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COME, hoist the sail, the fast let go!
The ripples lightly tap the boat.
She shoots ahead:
-they're all afloat: The strand is far behind.
No danger reach so fair a crew;
Fair ladies, fairer than the spray
Soft breezes take you on your way,
O, might I like those breezes be,
The boat goes tilting on the waves;
There dips the duck:
her back she laves;
Now, like the gulls that dart for prey,
Now rising, shoots along her way,
The sun-light falling on her sheet,
Sparkling in scorn of summer's heat,
The winds are fresh; she's driving fast.
The crinkling sail, and crinkling mast,
Why dies the breeze away so soon?
For, see, the winged fisher's plume
Below, a cheek of lovely bloom.
She smiles; thou need'st must smile on her;
A rich, white cloud that doth not stir.
And pictured beach of yellow sand,
From that far isle the thresher's flail
The parting sun sends out a glow
Careening to the wind, they reach,
But them I hear no more.
Goddess of Beauty, must I now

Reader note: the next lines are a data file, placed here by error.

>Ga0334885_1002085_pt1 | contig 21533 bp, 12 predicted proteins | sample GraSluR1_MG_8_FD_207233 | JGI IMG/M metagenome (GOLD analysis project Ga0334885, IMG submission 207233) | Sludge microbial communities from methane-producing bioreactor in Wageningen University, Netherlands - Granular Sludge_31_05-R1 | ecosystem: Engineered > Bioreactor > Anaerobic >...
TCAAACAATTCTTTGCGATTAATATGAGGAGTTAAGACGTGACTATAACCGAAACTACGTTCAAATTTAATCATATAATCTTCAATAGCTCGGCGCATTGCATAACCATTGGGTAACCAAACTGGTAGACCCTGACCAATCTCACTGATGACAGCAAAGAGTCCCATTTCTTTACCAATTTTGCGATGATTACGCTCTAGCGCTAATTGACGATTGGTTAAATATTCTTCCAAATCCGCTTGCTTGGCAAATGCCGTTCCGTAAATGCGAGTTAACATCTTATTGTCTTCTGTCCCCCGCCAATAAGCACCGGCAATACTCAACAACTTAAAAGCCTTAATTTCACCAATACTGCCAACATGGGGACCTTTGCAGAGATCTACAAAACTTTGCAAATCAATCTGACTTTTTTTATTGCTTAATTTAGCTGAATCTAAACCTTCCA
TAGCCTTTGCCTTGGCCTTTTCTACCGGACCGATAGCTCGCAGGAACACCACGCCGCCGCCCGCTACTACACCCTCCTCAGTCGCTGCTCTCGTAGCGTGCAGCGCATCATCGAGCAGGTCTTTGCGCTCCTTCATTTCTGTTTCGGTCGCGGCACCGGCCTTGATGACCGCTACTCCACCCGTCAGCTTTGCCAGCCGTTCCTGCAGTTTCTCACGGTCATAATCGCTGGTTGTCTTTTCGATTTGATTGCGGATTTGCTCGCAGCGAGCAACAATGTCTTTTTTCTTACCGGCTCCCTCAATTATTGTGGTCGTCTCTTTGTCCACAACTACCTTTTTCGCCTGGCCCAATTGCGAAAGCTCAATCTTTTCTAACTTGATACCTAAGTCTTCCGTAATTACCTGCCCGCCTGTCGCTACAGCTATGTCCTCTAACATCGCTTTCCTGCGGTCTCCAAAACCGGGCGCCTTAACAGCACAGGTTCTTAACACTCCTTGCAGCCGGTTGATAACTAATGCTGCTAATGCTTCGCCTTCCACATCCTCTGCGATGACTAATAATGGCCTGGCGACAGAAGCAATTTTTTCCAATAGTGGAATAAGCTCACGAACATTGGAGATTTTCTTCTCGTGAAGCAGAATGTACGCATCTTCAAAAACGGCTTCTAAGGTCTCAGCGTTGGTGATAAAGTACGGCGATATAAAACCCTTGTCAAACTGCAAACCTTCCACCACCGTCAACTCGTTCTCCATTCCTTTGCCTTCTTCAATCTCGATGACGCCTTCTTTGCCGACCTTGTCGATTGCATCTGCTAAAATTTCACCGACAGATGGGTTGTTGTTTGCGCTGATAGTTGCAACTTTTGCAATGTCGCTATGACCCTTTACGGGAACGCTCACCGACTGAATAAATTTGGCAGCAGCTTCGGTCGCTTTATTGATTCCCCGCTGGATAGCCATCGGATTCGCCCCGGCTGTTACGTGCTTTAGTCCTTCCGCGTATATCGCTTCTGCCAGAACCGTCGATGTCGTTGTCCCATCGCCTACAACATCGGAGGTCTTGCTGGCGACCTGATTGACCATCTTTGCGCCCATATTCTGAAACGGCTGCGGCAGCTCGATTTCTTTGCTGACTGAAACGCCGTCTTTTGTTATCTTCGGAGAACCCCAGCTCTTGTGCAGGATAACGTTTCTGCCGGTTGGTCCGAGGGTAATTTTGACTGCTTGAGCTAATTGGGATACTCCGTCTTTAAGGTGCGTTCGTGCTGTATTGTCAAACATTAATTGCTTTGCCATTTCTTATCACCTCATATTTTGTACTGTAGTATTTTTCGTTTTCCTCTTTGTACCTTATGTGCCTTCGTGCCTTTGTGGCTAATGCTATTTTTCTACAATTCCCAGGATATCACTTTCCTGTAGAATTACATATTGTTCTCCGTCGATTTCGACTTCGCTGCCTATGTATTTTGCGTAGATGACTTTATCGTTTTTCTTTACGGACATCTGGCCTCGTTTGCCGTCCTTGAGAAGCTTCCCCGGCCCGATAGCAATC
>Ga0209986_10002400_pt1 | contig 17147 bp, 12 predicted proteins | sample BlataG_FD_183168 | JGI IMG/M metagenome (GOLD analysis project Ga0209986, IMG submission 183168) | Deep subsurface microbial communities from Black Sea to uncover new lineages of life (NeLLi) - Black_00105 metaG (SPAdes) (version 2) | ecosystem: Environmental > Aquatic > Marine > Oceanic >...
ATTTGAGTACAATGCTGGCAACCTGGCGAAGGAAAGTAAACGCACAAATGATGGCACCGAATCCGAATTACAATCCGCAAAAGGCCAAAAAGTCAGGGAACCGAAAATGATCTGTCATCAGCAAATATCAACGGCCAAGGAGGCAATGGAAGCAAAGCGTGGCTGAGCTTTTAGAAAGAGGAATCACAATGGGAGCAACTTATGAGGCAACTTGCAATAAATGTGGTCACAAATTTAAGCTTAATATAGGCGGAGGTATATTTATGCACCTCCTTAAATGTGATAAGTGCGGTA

R. H. DANA.
MERRILY BOUNDS THE BARK.
MERRILY, merrily bounds the bark,
She bounds before the gale;
The mountain breeze from Ben-na-darch
With fluttering sound, like laughter hoarse, The cords and canvas strain;
The waves, divided by her force,
Merrily, merrily bounds the bark,
Merrily, merrily goes the bark,
On a breeze from the northward free, So shoots through the morning sky the lark, Or the swan through the summer sea.
Merrily, merrily, goes the bark,
Before the gale she bounds;
THE INCHCAPE ROCK.
No stir in the air, no stir in the sea,
Without either sign or sound of their shock,
The holy abbot of Aberbrothok
Had floated that bell on the Inchcape Rock;
On the waves of the storm it floated and swung,
And louder and louder its warning rung.